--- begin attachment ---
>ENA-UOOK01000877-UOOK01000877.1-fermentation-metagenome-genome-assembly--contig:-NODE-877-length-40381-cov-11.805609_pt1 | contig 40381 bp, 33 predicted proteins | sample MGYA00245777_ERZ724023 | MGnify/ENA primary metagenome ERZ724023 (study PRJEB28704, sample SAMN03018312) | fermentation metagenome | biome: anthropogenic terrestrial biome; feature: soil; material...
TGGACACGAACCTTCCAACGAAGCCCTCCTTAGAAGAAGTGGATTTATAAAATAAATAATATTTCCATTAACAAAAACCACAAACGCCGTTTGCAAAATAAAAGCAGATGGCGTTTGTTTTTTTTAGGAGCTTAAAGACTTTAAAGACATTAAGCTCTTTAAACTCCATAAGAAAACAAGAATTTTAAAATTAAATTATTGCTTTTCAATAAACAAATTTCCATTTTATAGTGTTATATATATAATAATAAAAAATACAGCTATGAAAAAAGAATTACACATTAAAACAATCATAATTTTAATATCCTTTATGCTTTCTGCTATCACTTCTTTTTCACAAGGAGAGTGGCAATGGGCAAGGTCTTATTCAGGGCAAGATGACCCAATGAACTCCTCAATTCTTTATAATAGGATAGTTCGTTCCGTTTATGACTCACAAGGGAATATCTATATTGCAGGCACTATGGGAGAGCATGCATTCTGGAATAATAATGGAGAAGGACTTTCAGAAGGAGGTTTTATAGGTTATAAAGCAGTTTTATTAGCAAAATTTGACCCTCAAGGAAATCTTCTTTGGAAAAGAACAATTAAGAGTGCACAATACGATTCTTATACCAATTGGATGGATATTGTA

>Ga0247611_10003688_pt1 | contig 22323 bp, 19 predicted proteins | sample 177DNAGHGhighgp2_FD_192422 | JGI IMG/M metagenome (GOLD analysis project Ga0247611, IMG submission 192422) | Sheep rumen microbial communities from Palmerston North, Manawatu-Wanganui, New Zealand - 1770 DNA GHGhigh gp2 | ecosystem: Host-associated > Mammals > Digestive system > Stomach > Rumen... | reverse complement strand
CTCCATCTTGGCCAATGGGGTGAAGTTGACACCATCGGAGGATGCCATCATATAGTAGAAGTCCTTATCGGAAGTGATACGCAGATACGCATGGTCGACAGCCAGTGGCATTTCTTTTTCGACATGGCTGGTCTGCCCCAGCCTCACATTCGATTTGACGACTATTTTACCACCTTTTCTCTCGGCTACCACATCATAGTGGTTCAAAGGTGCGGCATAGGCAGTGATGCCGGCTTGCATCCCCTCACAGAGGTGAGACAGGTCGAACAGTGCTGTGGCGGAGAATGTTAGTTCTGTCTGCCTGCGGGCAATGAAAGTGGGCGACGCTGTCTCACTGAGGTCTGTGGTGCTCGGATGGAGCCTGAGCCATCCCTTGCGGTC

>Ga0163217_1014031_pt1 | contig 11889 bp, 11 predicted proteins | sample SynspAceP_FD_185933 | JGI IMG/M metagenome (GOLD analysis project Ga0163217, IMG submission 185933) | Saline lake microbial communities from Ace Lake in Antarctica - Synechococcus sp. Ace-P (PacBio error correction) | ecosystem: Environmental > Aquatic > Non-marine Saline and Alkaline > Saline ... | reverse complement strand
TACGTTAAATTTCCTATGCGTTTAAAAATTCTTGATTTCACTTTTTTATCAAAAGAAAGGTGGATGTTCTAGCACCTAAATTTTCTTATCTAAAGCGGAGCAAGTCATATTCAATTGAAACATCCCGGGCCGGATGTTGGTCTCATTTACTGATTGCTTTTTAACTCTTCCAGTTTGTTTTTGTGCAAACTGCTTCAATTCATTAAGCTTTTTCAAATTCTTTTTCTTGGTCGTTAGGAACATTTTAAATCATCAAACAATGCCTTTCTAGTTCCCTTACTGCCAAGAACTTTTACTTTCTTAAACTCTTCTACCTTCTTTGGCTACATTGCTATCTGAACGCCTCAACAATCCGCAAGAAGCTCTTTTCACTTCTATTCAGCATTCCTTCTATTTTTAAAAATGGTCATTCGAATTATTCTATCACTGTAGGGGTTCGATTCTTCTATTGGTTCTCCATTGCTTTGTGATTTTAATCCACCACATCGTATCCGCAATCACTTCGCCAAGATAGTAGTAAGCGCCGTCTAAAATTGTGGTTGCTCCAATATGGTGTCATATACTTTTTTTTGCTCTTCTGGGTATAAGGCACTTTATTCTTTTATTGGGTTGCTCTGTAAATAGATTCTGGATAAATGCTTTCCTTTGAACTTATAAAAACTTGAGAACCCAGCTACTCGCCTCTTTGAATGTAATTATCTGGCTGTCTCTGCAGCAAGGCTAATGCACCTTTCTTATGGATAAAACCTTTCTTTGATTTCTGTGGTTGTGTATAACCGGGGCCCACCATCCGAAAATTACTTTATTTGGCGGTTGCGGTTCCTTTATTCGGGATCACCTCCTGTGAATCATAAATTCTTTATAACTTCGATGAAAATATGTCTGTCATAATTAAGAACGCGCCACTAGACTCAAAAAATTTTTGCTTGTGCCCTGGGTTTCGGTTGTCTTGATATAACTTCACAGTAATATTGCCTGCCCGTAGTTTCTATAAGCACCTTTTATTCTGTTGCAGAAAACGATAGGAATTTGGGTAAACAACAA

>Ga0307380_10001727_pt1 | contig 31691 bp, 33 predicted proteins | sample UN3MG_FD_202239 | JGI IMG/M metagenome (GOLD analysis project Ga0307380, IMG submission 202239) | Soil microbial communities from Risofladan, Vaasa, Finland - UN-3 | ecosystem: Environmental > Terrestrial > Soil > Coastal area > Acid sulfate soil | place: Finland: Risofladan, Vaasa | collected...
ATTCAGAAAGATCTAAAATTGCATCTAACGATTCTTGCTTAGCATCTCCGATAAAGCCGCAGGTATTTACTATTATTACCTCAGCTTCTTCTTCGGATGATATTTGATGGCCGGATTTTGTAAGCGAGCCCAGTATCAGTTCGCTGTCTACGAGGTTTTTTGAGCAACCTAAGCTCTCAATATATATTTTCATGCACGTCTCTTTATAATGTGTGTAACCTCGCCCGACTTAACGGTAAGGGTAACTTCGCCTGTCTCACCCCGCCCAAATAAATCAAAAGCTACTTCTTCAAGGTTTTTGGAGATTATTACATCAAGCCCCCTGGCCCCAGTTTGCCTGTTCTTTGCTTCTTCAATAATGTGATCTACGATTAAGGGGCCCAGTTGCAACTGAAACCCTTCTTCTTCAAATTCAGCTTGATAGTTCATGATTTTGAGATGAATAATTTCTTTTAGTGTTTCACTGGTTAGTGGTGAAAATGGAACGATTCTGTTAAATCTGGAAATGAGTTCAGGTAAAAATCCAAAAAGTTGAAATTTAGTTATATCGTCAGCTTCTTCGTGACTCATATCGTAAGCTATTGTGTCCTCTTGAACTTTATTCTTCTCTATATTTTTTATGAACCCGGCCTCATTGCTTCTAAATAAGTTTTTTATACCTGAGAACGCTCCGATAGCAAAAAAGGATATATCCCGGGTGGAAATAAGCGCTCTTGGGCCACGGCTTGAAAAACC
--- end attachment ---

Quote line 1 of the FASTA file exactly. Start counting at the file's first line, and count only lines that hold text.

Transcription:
>ENA-UOOK01000877-UOOK01000877.1-fermentation-metagenome-genome-assembly--contig:-NODE-877-length-40381-cov-11.805609_pt1 | contig 40381 bp, 33 predicted proteins | sample MGYA00245777_ERZ724023 | MGnify/ENA primary metagenome ERZ724023 (study PRJEB28704, sample SAMN03018312) | fermentation metagenome | biome: anthropogenic terrestrial biome; feature: soil; material...